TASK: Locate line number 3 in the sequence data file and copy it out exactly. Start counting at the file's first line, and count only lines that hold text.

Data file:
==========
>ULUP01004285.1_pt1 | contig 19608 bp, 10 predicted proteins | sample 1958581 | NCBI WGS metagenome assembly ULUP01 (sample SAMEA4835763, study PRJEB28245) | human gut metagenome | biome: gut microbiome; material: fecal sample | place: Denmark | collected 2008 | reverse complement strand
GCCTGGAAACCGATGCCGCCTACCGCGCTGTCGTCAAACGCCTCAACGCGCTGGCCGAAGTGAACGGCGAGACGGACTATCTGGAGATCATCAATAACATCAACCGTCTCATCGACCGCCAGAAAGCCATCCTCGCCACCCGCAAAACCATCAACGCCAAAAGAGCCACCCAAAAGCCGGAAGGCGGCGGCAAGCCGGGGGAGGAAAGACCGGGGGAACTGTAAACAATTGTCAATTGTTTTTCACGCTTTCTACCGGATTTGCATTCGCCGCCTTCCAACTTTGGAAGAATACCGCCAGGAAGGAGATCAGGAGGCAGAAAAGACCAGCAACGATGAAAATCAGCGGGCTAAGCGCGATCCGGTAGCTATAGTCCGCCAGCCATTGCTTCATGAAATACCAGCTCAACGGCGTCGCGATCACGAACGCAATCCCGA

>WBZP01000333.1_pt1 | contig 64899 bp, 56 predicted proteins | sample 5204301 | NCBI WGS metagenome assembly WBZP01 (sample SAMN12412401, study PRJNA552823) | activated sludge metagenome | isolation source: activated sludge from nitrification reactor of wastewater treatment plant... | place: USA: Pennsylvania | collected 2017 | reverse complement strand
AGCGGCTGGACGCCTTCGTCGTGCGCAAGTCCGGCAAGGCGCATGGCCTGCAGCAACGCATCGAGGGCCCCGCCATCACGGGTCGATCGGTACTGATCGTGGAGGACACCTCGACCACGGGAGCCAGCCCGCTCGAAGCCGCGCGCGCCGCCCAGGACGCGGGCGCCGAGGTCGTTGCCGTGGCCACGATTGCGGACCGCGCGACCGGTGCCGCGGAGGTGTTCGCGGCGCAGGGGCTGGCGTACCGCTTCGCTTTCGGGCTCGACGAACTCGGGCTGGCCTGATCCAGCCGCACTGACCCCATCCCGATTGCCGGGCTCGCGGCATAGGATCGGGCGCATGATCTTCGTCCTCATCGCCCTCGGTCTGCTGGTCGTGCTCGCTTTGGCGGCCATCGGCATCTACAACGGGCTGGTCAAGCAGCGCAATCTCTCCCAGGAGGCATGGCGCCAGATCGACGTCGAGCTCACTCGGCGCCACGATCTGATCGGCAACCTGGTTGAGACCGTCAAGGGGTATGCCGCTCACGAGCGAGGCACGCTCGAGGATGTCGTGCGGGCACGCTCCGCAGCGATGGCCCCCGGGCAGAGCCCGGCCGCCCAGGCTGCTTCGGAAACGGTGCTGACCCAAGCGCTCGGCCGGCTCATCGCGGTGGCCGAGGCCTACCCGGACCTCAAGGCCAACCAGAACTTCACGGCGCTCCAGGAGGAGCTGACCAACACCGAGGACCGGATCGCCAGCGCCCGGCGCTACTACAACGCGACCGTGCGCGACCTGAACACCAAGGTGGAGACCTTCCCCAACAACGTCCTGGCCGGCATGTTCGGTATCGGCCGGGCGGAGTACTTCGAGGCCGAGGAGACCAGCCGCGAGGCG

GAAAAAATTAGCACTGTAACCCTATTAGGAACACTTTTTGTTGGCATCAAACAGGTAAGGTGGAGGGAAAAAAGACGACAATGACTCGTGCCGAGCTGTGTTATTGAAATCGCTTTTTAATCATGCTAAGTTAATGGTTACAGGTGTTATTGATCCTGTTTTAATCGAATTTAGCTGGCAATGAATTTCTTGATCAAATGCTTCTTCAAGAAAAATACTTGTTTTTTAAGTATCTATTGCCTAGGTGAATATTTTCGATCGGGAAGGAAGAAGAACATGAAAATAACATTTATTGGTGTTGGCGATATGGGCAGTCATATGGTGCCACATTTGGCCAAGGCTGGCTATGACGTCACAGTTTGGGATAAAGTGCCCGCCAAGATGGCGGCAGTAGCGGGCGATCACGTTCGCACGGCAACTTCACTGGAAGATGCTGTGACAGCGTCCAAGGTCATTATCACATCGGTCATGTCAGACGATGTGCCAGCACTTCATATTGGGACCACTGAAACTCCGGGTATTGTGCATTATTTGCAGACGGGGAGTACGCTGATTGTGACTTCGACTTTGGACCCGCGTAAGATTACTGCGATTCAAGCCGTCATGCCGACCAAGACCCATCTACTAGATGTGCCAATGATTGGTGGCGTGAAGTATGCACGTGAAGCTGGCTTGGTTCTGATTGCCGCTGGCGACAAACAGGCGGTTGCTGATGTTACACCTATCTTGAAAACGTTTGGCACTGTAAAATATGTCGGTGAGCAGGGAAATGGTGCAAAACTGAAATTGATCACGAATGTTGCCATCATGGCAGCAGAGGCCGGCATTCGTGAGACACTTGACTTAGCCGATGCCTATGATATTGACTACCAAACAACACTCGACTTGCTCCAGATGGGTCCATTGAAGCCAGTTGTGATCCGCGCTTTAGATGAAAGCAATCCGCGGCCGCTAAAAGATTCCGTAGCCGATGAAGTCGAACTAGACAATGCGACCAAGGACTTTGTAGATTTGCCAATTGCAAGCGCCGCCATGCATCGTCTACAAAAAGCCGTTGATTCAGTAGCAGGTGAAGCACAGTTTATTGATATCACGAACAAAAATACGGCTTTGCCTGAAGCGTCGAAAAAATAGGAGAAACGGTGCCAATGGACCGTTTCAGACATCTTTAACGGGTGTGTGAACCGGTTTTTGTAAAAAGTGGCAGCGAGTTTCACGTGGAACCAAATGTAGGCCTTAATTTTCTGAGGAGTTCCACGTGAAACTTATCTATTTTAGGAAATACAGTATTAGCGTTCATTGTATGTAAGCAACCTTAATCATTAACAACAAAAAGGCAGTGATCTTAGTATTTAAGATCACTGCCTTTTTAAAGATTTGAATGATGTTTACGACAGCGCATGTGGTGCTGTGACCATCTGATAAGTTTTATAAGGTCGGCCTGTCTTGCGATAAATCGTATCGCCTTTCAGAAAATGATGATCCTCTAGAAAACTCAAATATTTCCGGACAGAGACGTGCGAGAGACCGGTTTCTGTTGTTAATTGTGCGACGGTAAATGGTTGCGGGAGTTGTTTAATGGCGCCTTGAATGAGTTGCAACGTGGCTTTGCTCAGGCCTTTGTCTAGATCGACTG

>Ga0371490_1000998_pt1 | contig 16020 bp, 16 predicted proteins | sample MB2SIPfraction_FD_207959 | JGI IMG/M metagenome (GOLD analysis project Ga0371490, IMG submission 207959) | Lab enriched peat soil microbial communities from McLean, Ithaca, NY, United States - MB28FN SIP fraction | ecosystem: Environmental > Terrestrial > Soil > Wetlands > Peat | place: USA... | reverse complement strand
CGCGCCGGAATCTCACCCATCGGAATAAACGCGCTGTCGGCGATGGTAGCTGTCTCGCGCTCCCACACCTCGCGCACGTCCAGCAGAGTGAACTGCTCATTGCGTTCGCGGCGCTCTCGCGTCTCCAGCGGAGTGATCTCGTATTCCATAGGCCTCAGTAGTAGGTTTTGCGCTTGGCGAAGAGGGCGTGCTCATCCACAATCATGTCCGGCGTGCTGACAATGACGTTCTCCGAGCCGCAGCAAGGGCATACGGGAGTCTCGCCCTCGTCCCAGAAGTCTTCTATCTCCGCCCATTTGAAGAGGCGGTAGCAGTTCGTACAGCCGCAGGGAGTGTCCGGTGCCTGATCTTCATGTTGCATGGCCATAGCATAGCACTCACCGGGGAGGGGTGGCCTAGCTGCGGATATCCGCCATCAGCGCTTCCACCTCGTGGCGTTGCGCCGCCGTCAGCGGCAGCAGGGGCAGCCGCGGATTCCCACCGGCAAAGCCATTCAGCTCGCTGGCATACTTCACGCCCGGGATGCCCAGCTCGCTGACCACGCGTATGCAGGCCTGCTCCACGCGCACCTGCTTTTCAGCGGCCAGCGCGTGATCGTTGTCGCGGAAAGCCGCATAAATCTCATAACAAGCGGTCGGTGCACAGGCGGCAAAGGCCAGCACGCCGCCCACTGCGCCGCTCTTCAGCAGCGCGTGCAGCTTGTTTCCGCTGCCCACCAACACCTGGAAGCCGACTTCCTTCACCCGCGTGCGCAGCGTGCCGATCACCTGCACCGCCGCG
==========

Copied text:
>WBZP01000333.1_pt1 | contig 64899 bp, 56 predicted proteins | sample 5204301 | NCBI WGS metagenome assembly WBZP01 (sample SAMN12412401, study PRJNA552823) | activated sludge metagenome | isolation source: activated sludge from nitrification reactor of wastewater treatment plant... | place: USA: Pennsylvania | collected 2017 | reverse complement strand